The next day we all slept in till noon. Cottages seem to do that to you, especially those with no TV, radio or stereo. And no central heating. This meant that we nurtured the wood burner in the lounge as you would a small child. We hardly left it alone for a second, scared that if we neglected it, it would slump into a sulk. So we huddled around it transfixed, making encouraging oohs and aahs as it flitted from flicker to fury.
Finally we levered ourselves into the afternoon sunshine. St David's was our first stop, two miles down the road. As it has a cathedral it is technically a city (although it was officially given this title only in 1995), but there are few bright lights here. No doubt in summer tourists swarm around Britain's most miniature city, but at this time of year it felt as though we had stumbled across a precious secret - particularly the 12th-century cathedral, made partly of local purple stone, and complete with an intricately latticed, Irish oak ceiling. St David himself is reputedly buried here, although recently questions have been asked as to whether the bones really are his.
A few steps across the tiny River Arun, which runs behind the cathedral, is the 14th-century Bishop's Palace. Rooks circle above the ruins, and a large, central grass quadrangle fringed by ruined buildings creates an enchanted walled garden. As we scrambled around exploring, my mobile phone squawked sacrilegiously; it shook me rudely back into the world of today.
The sun was shining bravely, but the wind was fighting its corner. We bought hats. If we were going to venture out on a coastal walk we had to be prepared, we were told by the man in the sportswear shop, who advised us to start our exploring at the lifeboat station. We might see seals there, he said, and we could walk along the famous coastal cliff walk.
The lifeboat station, marked as such on every map but signposted as St Justinian's Harbour, is two miles due west of the city. A ruined chapel, a weatherboard lifeboat station and a ticket hut for the boat trips that run in season are all that is there. I felt as if I'd been transported to the scene in The French Lieutenant's Woman where Meryl Streep stands in a cloak looking soulfully out to sea (though the film's location was Lyme Regis in Dorset, rather than Wales). Dressed in fleeces, trainers and strange hats, we hardly had the same grace, but the evocative atmosphere was there.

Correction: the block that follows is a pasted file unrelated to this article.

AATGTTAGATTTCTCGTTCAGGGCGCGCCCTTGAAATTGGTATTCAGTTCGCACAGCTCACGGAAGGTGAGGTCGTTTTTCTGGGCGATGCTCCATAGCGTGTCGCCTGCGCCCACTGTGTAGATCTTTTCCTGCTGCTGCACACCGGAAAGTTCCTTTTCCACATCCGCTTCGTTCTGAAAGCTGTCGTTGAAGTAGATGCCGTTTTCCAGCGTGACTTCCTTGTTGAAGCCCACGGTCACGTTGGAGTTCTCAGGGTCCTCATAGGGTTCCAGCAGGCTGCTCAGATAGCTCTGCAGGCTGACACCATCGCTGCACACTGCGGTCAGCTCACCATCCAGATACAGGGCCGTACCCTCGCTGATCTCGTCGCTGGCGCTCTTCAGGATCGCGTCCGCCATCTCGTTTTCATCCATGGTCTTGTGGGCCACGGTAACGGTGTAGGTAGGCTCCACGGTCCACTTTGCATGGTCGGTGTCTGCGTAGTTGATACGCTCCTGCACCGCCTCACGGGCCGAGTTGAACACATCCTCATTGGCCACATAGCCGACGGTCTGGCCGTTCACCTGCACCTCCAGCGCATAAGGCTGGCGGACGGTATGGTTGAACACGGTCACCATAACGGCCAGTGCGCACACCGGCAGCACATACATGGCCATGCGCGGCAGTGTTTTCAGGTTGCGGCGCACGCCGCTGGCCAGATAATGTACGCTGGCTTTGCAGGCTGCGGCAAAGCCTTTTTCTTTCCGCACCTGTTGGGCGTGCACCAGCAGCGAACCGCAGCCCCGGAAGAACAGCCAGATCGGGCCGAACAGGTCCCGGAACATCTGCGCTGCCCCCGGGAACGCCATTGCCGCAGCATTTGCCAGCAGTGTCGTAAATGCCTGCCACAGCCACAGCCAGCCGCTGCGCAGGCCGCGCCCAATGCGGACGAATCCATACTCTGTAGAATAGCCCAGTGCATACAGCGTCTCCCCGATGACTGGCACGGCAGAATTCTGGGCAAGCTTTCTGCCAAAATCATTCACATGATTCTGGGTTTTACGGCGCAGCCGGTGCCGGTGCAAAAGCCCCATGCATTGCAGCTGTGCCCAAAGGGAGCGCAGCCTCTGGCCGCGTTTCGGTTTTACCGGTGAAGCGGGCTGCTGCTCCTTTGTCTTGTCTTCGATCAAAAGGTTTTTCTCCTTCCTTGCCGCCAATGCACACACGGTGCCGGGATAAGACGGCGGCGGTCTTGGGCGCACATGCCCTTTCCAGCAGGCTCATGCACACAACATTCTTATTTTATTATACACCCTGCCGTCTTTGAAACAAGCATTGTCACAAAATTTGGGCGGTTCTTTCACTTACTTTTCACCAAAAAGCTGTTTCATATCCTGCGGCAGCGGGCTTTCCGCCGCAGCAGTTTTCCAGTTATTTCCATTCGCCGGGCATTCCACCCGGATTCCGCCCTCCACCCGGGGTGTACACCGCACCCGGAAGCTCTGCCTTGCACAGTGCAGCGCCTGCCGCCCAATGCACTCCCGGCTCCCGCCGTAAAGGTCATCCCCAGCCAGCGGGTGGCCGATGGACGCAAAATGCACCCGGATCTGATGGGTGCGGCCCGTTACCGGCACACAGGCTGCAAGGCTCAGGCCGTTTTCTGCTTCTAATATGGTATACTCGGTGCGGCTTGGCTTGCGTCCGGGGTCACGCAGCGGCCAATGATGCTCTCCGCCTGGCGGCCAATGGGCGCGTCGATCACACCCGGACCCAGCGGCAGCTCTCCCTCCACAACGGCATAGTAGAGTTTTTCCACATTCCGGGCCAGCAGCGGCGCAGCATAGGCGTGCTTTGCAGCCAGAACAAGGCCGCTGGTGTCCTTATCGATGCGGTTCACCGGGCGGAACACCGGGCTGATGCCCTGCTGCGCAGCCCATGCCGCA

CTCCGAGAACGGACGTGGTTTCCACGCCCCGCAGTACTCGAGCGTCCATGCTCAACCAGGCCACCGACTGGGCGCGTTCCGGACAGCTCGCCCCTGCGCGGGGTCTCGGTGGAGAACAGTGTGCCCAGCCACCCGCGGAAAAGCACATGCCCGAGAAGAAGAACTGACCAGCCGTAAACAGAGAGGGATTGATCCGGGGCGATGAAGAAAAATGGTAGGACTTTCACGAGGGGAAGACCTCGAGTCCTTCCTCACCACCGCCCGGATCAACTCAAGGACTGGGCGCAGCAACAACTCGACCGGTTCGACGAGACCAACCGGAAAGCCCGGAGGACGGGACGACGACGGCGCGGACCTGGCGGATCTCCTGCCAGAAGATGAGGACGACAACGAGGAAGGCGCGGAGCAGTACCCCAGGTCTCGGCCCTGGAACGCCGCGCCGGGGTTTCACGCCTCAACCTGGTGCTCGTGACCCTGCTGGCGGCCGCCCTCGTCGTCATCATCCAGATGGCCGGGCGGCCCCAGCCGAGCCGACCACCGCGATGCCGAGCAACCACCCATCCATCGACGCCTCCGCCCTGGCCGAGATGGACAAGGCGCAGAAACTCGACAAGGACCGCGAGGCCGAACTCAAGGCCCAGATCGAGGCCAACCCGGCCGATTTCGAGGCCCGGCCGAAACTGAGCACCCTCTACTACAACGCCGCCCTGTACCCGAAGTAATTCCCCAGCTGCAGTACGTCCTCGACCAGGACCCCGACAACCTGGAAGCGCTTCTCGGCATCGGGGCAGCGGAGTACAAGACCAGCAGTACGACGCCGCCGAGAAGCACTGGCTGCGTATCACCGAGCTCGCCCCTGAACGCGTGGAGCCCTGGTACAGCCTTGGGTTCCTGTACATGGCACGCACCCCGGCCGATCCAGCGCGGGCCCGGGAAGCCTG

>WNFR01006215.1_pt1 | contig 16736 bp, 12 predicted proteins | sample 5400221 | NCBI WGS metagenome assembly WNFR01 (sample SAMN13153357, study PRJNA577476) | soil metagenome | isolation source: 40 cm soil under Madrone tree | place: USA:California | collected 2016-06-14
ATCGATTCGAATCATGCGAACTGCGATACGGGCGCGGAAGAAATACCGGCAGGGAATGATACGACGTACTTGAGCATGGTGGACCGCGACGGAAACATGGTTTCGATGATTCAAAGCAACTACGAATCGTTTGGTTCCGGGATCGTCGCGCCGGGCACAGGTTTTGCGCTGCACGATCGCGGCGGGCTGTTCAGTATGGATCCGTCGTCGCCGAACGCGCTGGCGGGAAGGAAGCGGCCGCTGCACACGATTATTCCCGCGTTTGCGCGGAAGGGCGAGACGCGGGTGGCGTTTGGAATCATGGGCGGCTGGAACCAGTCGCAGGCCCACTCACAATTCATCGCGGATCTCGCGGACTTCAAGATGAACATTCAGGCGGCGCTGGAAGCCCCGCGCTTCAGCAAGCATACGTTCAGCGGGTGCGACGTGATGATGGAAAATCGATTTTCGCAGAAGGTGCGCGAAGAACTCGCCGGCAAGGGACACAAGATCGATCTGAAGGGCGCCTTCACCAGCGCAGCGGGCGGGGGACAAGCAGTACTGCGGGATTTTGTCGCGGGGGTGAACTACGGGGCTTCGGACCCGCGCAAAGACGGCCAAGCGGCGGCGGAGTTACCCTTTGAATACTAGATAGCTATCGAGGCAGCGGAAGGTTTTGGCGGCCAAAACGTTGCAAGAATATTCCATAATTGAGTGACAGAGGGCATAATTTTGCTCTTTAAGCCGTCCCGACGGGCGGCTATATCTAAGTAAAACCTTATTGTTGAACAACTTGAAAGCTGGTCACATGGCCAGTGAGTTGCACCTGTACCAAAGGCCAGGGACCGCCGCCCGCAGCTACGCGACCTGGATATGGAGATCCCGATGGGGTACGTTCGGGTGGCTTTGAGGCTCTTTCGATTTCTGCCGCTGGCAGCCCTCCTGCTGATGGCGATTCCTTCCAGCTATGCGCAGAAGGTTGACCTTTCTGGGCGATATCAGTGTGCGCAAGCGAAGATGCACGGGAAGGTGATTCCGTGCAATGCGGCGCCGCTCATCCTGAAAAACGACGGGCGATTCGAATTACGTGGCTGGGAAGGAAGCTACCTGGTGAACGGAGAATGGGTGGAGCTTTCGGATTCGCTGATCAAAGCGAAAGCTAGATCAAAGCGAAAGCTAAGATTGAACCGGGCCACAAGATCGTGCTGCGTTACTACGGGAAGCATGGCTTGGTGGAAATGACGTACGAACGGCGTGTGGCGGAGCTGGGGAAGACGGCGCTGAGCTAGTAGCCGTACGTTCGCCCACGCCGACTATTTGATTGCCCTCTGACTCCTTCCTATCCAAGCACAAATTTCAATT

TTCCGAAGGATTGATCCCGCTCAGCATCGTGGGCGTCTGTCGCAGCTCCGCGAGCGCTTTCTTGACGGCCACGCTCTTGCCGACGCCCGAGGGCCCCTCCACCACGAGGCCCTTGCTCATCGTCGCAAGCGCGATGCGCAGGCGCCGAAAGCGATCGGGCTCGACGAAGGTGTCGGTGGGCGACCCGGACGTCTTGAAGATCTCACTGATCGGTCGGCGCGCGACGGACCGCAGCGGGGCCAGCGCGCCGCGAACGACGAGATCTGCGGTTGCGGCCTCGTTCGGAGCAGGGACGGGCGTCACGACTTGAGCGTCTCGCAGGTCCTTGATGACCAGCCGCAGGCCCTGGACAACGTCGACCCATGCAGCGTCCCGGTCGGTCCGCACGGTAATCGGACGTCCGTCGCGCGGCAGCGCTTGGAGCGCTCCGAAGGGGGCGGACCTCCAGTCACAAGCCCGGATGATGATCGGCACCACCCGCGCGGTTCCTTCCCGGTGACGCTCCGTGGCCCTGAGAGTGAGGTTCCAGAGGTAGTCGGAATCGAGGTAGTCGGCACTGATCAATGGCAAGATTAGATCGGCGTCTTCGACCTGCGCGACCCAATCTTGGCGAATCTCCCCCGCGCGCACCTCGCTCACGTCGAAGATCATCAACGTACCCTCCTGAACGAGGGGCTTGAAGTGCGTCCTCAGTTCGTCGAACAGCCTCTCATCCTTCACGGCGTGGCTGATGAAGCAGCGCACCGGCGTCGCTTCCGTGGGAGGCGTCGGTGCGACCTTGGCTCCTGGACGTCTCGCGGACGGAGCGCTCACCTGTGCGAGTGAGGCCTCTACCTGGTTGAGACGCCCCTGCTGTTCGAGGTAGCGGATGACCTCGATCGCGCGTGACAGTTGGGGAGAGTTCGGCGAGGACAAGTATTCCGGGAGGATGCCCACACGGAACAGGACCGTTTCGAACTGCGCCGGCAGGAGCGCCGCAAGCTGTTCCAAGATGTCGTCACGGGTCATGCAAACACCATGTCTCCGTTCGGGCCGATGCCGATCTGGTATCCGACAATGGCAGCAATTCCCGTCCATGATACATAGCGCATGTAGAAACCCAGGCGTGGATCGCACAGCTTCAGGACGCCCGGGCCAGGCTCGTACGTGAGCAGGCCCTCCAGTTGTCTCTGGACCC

Across the water we saw the shadow of Ramsey Island, the destination for a host of pleasure trips in the summer. When we had asked about the tours in St David's we had received rather pitiful looks. Looking down on the sea bashing mercilessly at the rocks, we realised why. This was not jolly boating weather.
We managed a walk of a few hundred yards along the coastal path. The view across the bay was magnificent and the sun was warm, but the wind was winning. It pushed us into the cliff-side and swirled around our freshly covered ears. Fearing being brushed off the edge, we turned back, and deciding on a safer place to marvel at the sea view, we headed for Whitesand Bay. As we drove down the steep road towards it, we turned a bend and gasped at the huge white banks of froth beating at the bay. We had the beach to ourselves, so we stood in a line and looked out to sea, as tourists do, and watched the sun set behind the unreachable Ramsey Island.
There were better views to come, however, and over the weekend the "it- takes-your-breath-away" gasp became commonplace. At Solva, on the way to Haverfordwest, we walked from the Harbour House Hotel on the edge of the village and followed an inlet down to the sea. We reached a smooth, sandy beach at the mouth of the bay surrounded by huge, multicoloured rocks, and clambered into vast caves lining the bay. We saw no other tourists, just a few local people walking their dogs.
The most stunning view was on that of Newgale Sands. This hit us between the eyes as we drove towards Haverfordwest. Here was a beach about a mile long with no one on it save a rider on a sleek brown horse, cantering down the whole length. We climbed over the shingle embankment which surrounds the beach and ran down to the sand. Faced with so much unspoilt space, it was hard to know what to do. My friends ran and circled the sandy strip, wheeling around like the rooks we'd seen at the Bishop's Palace. I walked, daunted by the vastness, and made my way up to the water's edge. The sea seemed to beckon us in. My courage simmered on the verge of impetuousness - only mad dogs and tourists would even contemplate this. I pulled my new, too-big hat down over my ears and common sense took over: romanticism stopped just short of suicide by hypothermia.Reuse content